An energy-efficient house in Åland

One family found a way how to create renewable energy for the household by building an energy-efficient house in Jomala, Åland, in 2016. The house was built with the aim of creating a healthy and energy-efficient house that fits a family with children and which is also affordable financially. It is a well-insulated treehouse that produces partly its own electricity and has energy-saving solutions like reusing the heated water from the shower.

The walls of the house are thick and constructed with double rules without cold bridges. The insulation is cellulose. The light inlet contributes to the heating of the house, which takes place through a fan-controlled supply and exhaust air system where the heated indoor air passes a heat recovery unit on the way out. The energy is used to heat the cooler incoming air.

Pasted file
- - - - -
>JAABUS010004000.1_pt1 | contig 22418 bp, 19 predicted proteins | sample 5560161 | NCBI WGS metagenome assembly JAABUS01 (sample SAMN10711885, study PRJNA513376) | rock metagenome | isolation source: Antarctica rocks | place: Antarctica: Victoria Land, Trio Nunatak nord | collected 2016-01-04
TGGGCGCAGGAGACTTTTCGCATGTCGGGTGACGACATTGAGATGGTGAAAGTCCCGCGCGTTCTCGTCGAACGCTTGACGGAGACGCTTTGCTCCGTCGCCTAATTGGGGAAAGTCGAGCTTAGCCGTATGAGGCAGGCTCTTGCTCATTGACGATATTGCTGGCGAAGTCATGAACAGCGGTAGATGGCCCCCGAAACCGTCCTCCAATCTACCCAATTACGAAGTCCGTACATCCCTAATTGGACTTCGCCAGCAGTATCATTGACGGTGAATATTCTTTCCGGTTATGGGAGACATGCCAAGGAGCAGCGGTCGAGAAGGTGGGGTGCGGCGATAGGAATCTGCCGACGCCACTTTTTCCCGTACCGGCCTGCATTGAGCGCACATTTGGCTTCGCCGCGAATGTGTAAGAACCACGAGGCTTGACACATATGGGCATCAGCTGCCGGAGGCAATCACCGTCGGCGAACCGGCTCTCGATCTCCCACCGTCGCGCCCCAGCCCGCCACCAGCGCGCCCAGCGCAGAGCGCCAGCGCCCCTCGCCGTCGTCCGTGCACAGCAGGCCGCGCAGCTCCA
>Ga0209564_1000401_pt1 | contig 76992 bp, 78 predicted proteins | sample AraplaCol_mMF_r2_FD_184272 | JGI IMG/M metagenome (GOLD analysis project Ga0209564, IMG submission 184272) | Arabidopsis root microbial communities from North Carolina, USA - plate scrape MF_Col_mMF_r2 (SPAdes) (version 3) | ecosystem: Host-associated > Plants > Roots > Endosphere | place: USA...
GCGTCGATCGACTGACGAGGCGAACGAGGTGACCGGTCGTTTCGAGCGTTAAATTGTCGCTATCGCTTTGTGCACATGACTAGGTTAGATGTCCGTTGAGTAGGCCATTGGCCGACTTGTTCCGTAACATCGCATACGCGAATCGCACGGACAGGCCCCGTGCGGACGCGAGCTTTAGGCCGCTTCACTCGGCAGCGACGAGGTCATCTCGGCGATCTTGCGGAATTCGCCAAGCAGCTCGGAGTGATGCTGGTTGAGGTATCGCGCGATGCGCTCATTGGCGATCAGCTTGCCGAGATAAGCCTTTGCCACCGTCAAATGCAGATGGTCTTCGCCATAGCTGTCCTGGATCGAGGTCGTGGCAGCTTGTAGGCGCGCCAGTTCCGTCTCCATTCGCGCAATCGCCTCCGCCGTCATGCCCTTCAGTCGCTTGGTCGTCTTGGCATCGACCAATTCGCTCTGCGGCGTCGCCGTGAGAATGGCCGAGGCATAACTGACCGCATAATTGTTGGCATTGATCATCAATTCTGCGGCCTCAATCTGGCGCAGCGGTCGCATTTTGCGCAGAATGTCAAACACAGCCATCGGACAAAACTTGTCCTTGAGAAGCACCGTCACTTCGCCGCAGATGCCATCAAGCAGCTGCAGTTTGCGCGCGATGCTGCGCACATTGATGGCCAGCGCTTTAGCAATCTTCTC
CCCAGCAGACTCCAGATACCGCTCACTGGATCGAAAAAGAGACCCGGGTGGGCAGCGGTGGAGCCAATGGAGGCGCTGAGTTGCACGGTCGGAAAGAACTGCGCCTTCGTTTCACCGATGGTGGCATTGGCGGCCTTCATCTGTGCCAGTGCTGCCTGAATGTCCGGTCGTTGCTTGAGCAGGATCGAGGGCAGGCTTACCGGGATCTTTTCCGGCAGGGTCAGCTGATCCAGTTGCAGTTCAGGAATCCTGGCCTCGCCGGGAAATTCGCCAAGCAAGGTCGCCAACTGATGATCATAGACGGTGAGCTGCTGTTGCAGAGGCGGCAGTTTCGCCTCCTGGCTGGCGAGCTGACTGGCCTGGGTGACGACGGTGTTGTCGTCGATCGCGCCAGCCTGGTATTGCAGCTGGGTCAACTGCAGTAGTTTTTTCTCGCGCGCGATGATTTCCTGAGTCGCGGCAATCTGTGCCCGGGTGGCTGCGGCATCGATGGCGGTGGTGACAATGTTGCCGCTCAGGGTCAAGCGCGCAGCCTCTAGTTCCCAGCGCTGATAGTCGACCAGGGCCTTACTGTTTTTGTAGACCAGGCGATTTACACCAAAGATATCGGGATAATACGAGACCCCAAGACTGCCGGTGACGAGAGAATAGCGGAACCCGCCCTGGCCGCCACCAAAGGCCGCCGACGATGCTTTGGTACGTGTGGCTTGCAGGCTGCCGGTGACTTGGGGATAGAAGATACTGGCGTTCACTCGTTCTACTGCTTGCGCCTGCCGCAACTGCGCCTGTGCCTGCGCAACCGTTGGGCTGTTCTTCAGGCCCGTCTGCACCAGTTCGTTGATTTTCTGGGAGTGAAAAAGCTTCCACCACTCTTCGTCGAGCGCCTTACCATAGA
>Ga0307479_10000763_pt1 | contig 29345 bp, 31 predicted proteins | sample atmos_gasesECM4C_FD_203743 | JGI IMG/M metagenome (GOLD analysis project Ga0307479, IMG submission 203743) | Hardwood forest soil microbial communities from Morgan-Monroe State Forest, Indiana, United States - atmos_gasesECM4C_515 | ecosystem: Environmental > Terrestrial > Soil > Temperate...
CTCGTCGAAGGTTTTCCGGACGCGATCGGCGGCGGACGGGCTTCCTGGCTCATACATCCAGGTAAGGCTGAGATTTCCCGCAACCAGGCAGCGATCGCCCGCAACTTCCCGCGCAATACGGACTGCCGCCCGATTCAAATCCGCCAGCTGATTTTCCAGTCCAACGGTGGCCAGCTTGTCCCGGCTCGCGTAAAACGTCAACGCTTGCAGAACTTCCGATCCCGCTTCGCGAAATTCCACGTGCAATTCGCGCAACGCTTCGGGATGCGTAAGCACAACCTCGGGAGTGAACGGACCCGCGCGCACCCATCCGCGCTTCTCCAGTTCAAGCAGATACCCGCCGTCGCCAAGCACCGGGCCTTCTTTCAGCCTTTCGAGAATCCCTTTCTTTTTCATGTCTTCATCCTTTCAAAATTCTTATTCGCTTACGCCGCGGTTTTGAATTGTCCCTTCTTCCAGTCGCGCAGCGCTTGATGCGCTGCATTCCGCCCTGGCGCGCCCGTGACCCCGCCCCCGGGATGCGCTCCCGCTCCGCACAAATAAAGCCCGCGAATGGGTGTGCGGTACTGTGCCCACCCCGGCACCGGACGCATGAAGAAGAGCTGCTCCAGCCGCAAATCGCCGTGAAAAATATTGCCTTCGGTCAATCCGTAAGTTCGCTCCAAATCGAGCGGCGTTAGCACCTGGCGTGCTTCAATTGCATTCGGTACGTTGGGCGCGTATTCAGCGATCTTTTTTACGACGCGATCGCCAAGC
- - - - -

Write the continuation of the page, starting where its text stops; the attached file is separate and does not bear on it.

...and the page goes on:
When it gets colder than -5 degrees, the family needs to bring out two small extra batteries. They are considering installing an air-air heat pump for the cooler part of the year. The heating accounts for about half of the energy consumption. The annual consumption for the 142 square meter house is about 10,000-kilowatt-hours, which is about half of the average in Finland.

The 16 solar panels on the house annually generate just over 4,250-kilowatt-hours. Most of it goes out into the electricity grid, which, due to the tariff systems, is an unprofitable business because the family gets little paid for the electricity house produces.

A “Heatsnagger” heat recovery system in the house reduces the energy consumption for water heating. It utilizes heat from the wastewater from the shower on the upper floor and preheats the water entering the water heater.

Key words: private household, energy-efficiency, heating, solar energy, wastewater, Jomala, Åland